This is precisely why many savvy brands are focusing on social good today. A brand’s 'badge' is largely based on the identity and imagery that consumers freely and naturally associate with it. It serves as a means of social identity to represent one’s place in the world. Consumers adopt your brand today as a badge because of a shared mission or purpose - something that by proxy makes them both look and feel good about themselves.
As we’ve stated in previous posts, what’s also become clear today is that this ‘connected collective’ build modern brands. Tribes of like-minded people aligned by something other then (and bigger then) the brand itself. A unifying, overarching idea or movement facilitated by the brand. From billionaires to bands and from consumers to brands, people and organisations are reordering their priorities and causing global change across a range of interconnected spaces from honesty and fair employment practices to communal, social and environmental responsibility and simply being nice. The marketing community, from individual advertising figures to new agencies and business structures, is helping drive this ethical movement.
Whether BMW’s ‘Activate the Future’ Initiative (building community around the future of mobility), Pepsi’s Refresh Project (giving away millions each month to fund refreshing ideas that change the world), MINI’s Space initiative (building community around creative use of space), or other great examples – what’s become clear is that the connected collective is driving an ethical, moral and responsible advertising revolution. Brands are reordering their priorities and causing global change across a range of interconnected spaces - from honesty and fair employment practices to communal, social and environmental responsibility. Other brand examples include GE's Ecomagination, Tom's Shoes' 'Buy-one, give-one' model, and Benetton's Africa Works microfinance scheme. Admittedly, some are more altruistic than others but all examples of the brand as incubator, steward and shepherd.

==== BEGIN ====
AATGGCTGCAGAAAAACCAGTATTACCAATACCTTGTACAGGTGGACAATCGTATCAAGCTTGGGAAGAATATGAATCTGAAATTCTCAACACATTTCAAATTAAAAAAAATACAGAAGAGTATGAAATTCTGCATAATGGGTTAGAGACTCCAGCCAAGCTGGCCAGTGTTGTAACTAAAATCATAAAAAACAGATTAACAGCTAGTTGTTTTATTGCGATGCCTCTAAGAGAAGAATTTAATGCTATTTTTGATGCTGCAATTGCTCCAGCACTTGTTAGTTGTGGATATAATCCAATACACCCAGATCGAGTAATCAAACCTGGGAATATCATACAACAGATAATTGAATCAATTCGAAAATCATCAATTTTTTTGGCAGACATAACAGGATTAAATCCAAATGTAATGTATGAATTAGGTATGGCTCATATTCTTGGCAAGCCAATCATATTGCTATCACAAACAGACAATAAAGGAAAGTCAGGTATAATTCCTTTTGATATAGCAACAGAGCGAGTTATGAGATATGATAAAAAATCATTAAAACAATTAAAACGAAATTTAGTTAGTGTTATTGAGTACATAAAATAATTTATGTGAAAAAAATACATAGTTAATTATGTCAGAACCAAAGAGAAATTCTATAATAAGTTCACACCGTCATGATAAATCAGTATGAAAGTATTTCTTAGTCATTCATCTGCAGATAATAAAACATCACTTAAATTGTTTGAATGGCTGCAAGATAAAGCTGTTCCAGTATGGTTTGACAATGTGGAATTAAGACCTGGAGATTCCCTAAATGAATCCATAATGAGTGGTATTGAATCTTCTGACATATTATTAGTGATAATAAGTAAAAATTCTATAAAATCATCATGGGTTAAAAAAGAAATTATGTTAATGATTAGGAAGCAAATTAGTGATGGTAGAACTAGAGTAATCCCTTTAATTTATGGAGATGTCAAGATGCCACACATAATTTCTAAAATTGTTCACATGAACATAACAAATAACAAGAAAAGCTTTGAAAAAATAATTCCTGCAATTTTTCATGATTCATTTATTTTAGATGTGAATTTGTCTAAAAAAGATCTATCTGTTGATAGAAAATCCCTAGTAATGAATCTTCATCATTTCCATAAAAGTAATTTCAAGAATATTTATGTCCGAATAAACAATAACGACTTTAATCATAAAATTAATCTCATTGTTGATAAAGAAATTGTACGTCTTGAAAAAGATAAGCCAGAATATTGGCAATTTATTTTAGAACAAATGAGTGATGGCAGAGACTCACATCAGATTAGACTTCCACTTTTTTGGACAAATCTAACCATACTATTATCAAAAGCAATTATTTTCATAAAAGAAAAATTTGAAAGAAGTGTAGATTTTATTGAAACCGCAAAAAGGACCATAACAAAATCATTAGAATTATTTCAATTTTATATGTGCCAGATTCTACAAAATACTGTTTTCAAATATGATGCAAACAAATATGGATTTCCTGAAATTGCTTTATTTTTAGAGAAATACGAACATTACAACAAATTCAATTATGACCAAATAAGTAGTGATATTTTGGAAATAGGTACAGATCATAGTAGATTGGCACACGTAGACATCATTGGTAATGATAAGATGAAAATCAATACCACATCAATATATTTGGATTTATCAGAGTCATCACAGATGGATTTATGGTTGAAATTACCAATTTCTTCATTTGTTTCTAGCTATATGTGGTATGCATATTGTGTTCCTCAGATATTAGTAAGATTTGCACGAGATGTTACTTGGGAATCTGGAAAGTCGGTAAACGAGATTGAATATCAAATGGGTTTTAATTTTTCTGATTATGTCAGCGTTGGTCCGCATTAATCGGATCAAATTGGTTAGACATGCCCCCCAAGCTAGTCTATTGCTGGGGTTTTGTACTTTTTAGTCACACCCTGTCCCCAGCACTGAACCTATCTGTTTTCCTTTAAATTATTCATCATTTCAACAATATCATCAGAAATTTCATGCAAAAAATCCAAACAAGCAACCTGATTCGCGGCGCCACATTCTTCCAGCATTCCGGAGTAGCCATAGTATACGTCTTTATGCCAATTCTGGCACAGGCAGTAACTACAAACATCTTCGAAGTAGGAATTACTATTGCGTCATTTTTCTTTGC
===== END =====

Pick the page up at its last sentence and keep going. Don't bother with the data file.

Scion Art champions and supports independent artistic expression with a permanent gallery in Los Angeles, an annual art tour across the U.S., monthly gallery sponsorships, custom artist created cars, and other activities that reinforce the brands core values and defines it’s constituents.
The Scion Collection Art Tour extends the brand via facilitated events across the U.S. to meet their constituents via art, music, fashion and culture. Artists featured included graffiti artists, mural artists, painters, and sculpture artists. To further amplify Scion added professional action sports athletes to the mix. Scion stepped up and championed underground culture and this community (coincidentally Scion’s target demographic) was given a badge. Scion garnered real street-cred by supporting those who had real street cred. Other examples of this are Red Bull’s King of the Ring and their own history in street art. All messaging and media aligned with the brand’s unique consumer “role” and naturally this movement was supported online via website, Scion.com, Facebook, Twitter, Vimeo, YouTube, Tumblr, Flickr and MySpace.
The bottom line is that to succeed today you need to translate your brand attributes into nothing less then a social movement. Find your constituents and given them a badge via inspiration, distruption and value. Find a shared mission or purpose that stem from the essence of an idea that people feel passionate about. Something shared, credible, valuable and contagious that resonates with your target consumers (and by proxy ensures an emotional link and organic connection with your brand.) Kudos to Scion - for making ‘less about the moment and more about the movement’. Extending one powerful unifying, overarching idea (facilitated by the brand) that seeks to aggregate and align like-minded people by extending something other then (and bigger then) the brand itself. Very impressive indeed.
NOTE: For more articles and posts from the last week please visit us on Twitter@goodbuzz. If you have info, articles, case studies, or other examples of (TTL) participatory marketing bliss - please feel free to either post via Facebook or send via e-mail and we’ll take care of it for you. ;) Please identify if you find a dead link (as they were all live at the time of this posting).